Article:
South Dakota’s eerie green sky looks straight out of Stranger Things
A ‘derecho’ caused the weather phenomenon
words Team Woo
When it comes to fantastical spectacles across the sky at night, there’s shooting stars, there’s the Northern Lights, and then, of course, there’s a great big green sky caused by a storm hurtling up to 99mph through the mid-West.
That’s what locals of Sioux Falls, South Dakota saw earlier this week when a derecho hit the town. If you’re not sure what a derecho is, then be not sure no longer – it’s not a new Stranger Things foe (although, come on, how much does this sky look exactly like something from the upside down?) but an intense wind storm spurred on by a series of really fast moving severe thunderstorms. Why did it cause the sky to go green?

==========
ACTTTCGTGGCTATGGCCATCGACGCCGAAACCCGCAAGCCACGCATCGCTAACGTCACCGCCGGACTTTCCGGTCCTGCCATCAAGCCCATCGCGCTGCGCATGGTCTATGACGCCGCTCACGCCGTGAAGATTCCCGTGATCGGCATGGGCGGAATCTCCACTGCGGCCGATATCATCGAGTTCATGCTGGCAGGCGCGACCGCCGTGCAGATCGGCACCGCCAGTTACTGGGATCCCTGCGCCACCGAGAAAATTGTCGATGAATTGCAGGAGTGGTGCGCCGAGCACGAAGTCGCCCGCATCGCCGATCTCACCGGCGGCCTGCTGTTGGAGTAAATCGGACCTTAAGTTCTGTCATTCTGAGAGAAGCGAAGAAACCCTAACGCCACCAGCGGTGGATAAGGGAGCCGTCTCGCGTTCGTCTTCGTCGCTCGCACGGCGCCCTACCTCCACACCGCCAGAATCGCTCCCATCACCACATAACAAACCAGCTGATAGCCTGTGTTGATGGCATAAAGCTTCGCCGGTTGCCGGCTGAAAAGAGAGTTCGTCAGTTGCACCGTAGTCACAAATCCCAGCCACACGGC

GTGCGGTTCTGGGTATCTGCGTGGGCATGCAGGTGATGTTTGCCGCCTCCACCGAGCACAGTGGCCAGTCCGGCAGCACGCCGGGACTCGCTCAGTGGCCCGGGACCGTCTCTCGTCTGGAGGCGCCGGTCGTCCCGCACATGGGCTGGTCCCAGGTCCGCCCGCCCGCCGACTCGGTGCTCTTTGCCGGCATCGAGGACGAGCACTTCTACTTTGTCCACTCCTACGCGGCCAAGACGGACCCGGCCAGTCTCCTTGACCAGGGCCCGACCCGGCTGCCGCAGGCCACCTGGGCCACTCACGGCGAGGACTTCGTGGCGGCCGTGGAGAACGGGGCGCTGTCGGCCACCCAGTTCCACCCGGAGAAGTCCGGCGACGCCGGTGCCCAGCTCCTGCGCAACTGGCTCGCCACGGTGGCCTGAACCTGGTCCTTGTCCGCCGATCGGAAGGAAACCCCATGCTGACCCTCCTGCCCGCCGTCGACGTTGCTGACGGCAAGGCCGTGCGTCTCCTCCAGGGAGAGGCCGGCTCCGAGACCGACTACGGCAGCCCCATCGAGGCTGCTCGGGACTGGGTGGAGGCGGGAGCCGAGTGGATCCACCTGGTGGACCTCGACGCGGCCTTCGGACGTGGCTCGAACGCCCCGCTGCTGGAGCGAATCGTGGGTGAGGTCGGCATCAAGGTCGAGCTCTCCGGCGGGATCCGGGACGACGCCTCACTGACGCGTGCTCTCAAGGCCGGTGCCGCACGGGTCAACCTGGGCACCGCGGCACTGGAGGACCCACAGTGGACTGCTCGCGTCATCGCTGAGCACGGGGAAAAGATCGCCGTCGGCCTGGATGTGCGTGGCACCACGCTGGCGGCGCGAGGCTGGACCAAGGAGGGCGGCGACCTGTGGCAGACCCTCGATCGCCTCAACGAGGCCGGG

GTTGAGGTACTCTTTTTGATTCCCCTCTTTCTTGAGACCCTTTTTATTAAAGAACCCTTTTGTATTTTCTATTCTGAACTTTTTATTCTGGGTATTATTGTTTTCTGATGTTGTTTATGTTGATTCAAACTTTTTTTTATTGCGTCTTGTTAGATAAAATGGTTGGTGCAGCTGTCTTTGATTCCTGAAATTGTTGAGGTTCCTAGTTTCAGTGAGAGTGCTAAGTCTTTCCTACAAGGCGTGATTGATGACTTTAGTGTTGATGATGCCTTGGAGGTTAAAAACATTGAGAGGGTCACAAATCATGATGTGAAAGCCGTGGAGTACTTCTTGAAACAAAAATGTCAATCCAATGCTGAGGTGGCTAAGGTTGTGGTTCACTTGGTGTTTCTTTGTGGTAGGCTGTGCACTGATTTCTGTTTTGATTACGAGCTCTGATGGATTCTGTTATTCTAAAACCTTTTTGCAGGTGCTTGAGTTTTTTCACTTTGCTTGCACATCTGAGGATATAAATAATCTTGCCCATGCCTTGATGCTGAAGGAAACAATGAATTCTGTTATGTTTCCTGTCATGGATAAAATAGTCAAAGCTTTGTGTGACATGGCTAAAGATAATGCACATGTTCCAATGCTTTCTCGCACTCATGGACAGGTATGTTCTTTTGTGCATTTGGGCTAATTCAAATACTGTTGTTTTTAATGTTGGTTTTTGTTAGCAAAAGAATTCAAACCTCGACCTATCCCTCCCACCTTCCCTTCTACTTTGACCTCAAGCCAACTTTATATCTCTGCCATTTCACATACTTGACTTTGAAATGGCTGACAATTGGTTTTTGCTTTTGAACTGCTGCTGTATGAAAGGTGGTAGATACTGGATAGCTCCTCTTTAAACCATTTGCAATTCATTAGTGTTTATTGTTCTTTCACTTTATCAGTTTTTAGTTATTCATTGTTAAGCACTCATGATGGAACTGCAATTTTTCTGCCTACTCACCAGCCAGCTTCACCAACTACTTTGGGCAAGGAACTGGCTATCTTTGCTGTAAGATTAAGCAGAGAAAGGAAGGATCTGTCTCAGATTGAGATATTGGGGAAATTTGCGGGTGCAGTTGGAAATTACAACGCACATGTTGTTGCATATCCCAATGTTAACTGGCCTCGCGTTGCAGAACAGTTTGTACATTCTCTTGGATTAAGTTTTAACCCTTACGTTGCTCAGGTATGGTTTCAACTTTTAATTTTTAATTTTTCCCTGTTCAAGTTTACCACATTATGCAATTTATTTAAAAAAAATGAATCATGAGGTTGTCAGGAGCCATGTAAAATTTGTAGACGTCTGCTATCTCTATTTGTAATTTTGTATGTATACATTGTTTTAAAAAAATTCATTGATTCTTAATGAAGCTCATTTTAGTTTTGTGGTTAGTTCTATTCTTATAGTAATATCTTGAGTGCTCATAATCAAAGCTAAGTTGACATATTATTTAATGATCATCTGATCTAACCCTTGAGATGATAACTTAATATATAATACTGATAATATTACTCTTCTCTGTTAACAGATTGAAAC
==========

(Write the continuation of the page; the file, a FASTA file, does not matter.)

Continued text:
'Thunderstorms tend to occur later in the day due to the sun's energy during the day helping to fuel them,’ Isaac Longley, a meteorologist told DailyMail.com.
'As many of us know, the sun appears redder later in the day as it approaches the horizon. However, light underneath a tall thundercloud appears blue due to the scattering by water droplets.
'When the blue light is illuminated by the red light from the setting sun, it appears green, which is why some thunderstorms have that greenish hue to it’
And the severity of this derecho is why the sky was more than a greenish hue, but a proper Grinch-coloured day-go green.
“While it is relatively common to see these green skies, especially in the Plains, the skies associated with the severe storms that pushed through Sioux Falls during the afternoon of July 5th appeared even greener than normal.” Longley continued:
“This of course caught the attention of many who had never seen skies so green. In this particular case, the green skies lasted for around 10-20 minutes as the storms approached the city of Sioux Falls.”